Since the radio resources may not be required for PLI, the MME may inform the eNB about PLI so that resources will not be setup. Moreover, the eNB may use this indication to modify the paging message that is sent to the WTRU so that the WTRU knows that the lack of radio resource is intentional and is not an error case, and hence the WTRU may not attempt to re-attach. According to an embodiment, the MME may include an indication field in S1AP messages to inform the eNB that the paging is for PLI. This may be a dedicated IE or a new bit that may be added to any S1AP message, including for example the Paging message on the S1AP interface. This IE or new bit with a specific value may indicate that the paging is for PLI. Alternatively, a dedicated paging message may be defined, for example “Paging for Location Identification”, on the S1AP interface.

Upon a reception of an indication field or message for PLI, the eNB may initiate a paging without setting up resources on the radio interface. According to another embodiment, the MME may include the indication in the Initial Context Setup Request message. The eNB may use this indication to abort the setup of radio resource or to not stop any radio resource.

According to an embodiment, an RRC Paging message may be modified to include an indication to inform the WTRU that the paging is for PLI and hence no radio resources will be setup. According to another embodiment, the RRC Connection Reconfiguration message may be modified to inform the WTRU that the paging is for PLI and hence no radio resources will be setup. In both exemplary embodiments, a new IE or bit may be added where a specific value may indicate paging for PLI. The eNB may use a dedicated message to send to the WTRU that may have the functionality of a paging message or an RRC Connection Reconfiguration message and include an indication of PLI.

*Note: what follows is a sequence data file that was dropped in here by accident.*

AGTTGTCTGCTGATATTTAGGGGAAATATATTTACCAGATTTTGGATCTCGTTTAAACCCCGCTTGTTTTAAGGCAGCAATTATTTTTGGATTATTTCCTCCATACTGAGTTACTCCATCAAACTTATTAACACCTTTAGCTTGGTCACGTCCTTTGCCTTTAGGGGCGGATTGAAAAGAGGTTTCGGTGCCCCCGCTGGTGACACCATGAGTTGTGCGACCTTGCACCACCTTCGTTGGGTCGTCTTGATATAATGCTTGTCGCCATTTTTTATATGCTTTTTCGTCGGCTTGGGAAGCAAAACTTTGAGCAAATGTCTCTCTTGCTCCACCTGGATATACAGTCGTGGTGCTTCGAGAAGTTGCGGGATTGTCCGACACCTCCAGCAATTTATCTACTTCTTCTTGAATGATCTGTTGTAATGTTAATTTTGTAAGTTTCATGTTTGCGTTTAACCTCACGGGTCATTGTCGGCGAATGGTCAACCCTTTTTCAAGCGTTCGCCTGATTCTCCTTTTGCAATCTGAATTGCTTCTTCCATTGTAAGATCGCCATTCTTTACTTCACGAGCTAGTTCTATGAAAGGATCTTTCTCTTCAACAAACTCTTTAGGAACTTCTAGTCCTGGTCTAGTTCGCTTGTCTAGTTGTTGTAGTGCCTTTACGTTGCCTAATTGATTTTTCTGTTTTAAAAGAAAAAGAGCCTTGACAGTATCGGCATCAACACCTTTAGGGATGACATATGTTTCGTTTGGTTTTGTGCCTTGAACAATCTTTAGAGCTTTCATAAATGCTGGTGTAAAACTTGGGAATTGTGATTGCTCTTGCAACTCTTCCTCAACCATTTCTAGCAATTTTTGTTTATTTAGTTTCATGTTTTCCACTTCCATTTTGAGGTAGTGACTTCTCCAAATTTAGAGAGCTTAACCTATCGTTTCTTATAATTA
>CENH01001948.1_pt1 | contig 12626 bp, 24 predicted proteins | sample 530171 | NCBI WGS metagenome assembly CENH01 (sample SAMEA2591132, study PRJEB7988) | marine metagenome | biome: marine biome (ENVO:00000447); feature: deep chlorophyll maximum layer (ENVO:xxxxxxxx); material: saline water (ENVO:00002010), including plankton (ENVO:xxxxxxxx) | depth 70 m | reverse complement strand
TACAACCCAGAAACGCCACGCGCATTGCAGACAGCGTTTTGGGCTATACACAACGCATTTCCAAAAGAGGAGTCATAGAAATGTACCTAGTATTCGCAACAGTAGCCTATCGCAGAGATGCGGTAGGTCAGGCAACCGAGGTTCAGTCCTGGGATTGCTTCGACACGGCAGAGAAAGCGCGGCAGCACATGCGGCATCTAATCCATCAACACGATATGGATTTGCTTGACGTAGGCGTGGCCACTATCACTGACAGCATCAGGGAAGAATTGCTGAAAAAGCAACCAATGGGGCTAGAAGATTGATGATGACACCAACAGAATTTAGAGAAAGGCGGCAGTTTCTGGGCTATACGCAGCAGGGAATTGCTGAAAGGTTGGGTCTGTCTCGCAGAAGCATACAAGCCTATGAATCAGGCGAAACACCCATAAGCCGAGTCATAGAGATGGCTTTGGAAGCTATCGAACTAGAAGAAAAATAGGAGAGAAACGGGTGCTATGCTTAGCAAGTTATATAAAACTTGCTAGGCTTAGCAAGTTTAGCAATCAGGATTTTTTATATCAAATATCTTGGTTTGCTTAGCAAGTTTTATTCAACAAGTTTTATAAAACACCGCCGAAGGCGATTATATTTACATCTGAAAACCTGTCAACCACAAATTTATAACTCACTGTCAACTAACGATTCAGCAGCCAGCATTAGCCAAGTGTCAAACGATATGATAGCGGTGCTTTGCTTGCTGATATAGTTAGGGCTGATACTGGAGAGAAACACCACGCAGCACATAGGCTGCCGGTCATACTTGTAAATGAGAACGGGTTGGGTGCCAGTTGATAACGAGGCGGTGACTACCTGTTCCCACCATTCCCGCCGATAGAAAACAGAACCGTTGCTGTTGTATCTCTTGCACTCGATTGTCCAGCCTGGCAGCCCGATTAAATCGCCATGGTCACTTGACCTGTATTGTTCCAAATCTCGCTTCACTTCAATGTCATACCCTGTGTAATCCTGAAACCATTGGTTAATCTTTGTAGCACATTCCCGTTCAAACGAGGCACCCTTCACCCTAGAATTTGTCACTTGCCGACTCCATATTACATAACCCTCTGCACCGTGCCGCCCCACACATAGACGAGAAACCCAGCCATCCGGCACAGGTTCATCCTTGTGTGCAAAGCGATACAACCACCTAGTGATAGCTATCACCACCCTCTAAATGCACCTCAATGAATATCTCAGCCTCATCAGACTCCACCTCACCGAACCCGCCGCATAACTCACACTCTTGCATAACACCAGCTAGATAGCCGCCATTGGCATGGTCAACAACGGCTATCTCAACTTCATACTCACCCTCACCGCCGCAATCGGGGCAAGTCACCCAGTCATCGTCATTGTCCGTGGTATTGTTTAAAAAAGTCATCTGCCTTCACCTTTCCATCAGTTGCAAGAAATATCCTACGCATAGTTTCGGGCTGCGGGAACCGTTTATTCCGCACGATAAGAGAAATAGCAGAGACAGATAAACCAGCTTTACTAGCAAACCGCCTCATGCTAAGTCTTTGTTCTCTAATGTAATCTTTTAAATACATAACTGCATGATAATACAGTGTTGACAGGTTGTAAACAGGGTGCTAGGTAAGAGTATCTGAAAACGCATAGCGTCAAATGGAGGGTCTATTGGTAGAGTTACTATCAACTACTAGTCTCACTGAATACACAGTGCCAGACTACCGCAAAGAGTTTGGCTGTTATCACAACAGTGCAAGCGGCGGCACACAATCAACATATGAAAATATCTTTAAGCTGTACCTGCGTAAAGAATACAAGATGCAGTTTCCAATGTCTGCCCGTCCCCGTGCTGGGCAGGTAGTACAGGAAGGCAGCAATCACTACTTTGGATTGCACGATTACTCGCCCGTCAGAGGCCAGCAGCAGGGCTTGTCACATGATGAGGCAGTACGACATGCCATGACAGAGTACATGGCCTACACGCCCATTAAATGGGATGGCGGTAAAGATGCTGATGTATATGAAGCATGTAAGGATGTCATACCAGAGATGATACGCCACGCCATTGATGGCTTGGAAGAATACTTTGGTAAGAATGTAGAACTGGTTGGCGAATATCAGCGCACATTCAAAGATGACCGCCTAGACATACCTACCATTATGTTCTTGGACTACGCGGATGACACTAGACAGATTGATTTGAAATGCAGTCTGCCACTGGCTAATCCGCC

Upon reception of an indication of PLI using any of the messages described above, the RRC may indicate any of the following information to the control plane layer: a paging for PLI has been received; and/or the WTRU is in connected mode for PLI, such that this may be done after the WTRU and/or control plane responds to paging. Upon an indication about the receipt of paging for PLI, the WTRU or control plane entity may send a new control plane message as a response to paging for location identification. According to another embodiment, the WTRU or control plane entity may send a modified Service Request, an Extended Service Request message, or a service request procedure message and may include a indication (e.g. as a new IE or bit) to inform the MME that this is a response to paging for PLI and hence the network need not setup resources for in the user plane.

The WTRU and/or control plane entity may consider the service request procedure successful after the sending of this message, or after the lower layers acknowledge the successful transmission of the message to the eNB, or after an acknowledgment from the RRC that an RRC message (e.g. the RRC Connection Reconfiguration) with indication for PLI has been received.